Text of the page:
New technologies like NDVI sensors can aid in increasing N use efficiency through variable-rate N application within an individual field and throughout the farm. Timing of measurement and positioning of sensors are important to achieve reliable results. Furthermore, reference strips are essential to obtain the most accurate, on-the-go, variable rate N prescriptions. Implementation of N-rich and zero-N strips or RAMP strips in each management zone in a field is recommended. Algorithms convert NDVI measurements into on-the-go N rate recommendations while in the field. Algorithms that are based on local conditions should produce the most accurate results. Variable-rate N application allows growers to reduce N losses to the environment and possibly save on N fertilizers and/or increase yield by increasing N use efficiency. Work is ongoing to evaluate which algorithms are most appropriate to use for corn grown for silage or grain in New York State.
Funding was provided by the Northern New York Agriculture Development Program (NNYADP) and the New York Farm Viability Institute. For questions about these results contact Quirine M. Ketterings at 607-255-3061 or email@example.com, and/or visit the Cornell Nutrient Management Spear Program website at: http://nmsp.cals.cornell.edu/.
Quirine Ketterings1, Karl Czymmek1,2, Sanjay Gami1, Mike Reuter3, and Mike Rutzke4
1Cornell University Nutrient Management Spear Program, 2PRODAIRY, 3Dairy One, and 4Cornell Nutrient Analysis Laboratory
The corn stalk nitrate test (CSNT) is an end-of-season evaluation tool for nitrogen (N) management for 2nd or higher year corn fields. The greatest benefit of this test is that it allows for evaluation and fine-tuning of N management for individual fields over time. Corn stalk nitrate test results >2000 ppm indicate there was significantly more N available during the growing season than the crop needed. It does, however, require multiple years of testing to gain experience with on-farm interpretation. In addition, within-field spatial variability can be considerable in New York, requiring (1) high density sampling (1 stalk per acre at a minimum) for accurate assessment of whole fields, or (2) targeted sampling based on yield zones, elevations, or soil management units.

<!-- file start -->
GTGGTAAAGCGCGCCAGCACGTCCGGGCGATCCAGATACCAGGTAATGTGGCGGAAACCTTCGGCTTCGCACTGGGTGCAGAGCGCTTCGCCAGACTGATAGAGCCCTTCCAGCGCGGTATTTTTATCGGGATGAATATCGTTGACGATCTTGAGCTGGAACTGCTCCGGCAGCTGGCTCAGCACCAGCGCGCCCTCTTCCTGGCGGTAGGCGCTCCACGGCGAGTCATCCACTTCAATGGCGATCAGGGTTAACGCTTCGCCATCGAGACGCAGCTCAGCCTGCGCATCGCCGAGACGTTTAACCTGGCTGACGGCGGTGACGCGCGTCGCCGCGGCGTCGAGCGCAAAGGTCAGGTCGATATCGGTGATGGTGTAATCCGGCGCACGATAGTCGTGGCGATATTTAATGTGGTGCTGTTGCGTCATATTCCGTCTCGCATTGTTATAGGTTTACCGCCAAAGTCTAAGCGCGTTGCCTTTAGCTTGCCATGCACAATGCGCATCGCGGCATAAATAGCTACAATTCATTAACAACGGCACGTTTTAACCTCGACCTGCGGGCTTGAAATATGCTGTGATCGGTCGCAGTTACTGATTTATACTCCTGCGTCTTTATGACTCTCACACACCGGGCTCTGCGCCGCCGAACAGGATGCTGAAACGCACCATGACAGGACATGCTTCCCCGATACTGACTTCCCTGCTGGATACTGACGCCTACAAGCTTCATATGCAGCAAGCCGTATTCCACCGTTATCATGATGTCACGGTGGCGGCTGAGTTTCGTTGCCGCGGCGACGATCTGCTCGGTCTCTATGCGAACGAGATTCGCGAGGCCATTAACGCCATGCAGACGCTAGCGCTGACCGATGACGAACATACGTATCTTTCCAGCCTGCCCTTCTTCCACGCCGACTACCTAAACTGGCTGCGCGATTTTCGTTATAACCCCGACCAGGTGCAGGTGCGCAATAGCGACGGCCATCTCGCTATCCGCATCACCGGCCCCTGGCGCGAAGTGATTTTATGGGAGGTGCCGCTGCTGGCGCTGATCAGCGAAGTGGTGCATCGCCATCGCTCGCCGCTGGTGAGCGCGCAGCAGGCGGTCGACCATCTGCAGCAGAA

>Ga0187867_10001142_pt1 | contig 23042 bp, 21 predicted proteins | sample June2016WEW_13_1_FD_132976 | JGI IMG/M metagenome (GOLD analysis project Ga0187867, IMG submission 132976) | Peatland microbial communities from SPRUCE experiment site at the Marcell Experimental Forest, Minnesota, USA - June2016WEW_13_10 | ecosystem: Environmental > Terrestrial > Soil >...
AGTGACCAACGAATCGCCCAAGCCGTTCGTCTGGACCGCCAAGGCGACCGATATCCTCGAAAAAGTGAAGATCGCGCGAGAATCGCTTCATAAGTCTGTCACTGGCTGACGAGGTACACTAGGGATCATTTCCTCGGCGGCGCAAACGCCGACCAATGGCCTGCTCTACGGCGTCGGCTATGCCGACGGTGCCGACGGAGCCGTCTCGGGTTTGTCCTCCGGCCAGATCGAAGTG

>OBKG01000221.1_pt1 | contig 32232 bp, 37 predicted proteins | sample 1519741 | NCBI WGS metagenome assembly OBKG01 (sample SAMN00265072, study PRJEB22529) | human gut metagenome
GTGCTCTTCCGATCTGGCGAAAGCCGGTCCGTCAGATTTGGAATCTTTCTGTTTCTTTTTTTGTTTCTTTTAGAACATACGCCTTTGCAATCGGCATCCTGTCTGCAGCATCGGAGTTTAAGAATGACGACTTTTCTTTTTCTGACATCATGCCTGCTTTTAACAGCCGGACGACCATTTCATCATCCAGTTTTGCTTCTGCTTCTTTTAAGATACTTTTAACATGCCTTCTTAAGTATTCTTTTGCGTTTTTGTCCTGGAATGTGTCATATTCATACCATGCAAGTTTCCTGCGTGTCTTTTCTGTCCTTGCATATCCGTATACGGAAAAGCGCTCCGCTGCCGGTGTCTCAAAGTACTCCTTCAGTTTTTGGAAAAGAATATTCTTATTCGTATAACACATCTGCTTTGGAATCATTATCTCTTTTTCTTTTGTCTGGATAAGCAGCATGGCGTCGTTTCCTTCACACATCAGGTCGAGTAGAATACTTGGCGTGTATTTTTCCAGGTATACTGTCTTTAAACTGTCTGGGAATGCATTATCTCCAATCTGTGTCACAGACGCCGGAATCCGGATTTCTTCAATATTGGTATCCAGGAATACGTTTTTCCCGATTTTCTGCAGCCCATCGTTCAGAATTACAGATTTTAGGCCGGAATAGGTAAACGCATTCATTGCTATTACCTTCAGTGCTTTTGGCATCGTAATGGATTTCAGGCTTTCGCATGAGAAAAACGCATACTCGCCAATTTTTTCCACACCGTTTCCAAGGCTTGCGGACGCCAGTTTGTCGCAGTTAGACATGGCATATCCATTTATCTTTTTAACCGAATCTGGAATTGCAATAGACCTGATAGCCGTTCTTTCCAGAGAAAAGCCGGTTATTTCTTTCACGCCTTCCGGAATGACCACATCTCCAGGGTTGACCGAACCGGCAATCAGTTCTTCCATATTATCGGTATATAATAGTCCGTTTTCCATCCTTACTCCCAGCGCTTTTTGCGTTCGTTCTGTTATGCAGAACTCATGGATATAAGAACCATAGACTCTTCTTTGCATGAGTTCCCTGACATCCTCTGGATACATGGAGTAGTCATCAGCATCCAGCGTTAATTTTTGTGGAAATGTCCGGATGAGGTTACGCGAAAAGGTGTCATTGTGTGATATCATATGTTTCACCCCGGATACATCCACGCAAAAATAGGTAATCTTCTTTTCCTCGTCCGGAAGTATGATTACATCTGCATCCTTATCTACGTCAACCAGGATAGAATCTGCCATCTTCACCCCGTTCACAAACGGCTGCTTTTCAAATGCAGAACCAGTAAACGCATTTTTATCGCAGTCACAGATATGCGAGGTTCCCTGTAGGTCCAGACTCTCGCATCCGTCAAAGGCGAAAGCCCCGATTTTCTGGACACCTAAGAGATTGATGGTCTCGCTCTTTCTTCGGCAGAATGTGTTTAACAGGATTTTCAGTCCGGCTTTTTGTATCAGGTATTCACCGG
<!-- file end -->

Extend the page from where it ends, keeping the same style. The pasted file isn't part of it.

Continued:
The summary of CSNT results for the past nine years is shown in Table 1. Data prior to 2013 reflect submissions to the NMSP only. In the 2013 and 2015 growing season, the CSNT results from the NMSP, DairyOne, and CNAL were summarized to obtain a distribution of CSNT categories in New York State. A continued quality control program among the three laboratories showed excellent consistency in reported data. For 2015, this summary shows that about 24% of all tested fields were over the 2000 ppm range, while 16% were over 3000 ppm and 6% exceeded 5000 ppm. In contrast, 37% of the 2015 samples tested low in CSNT.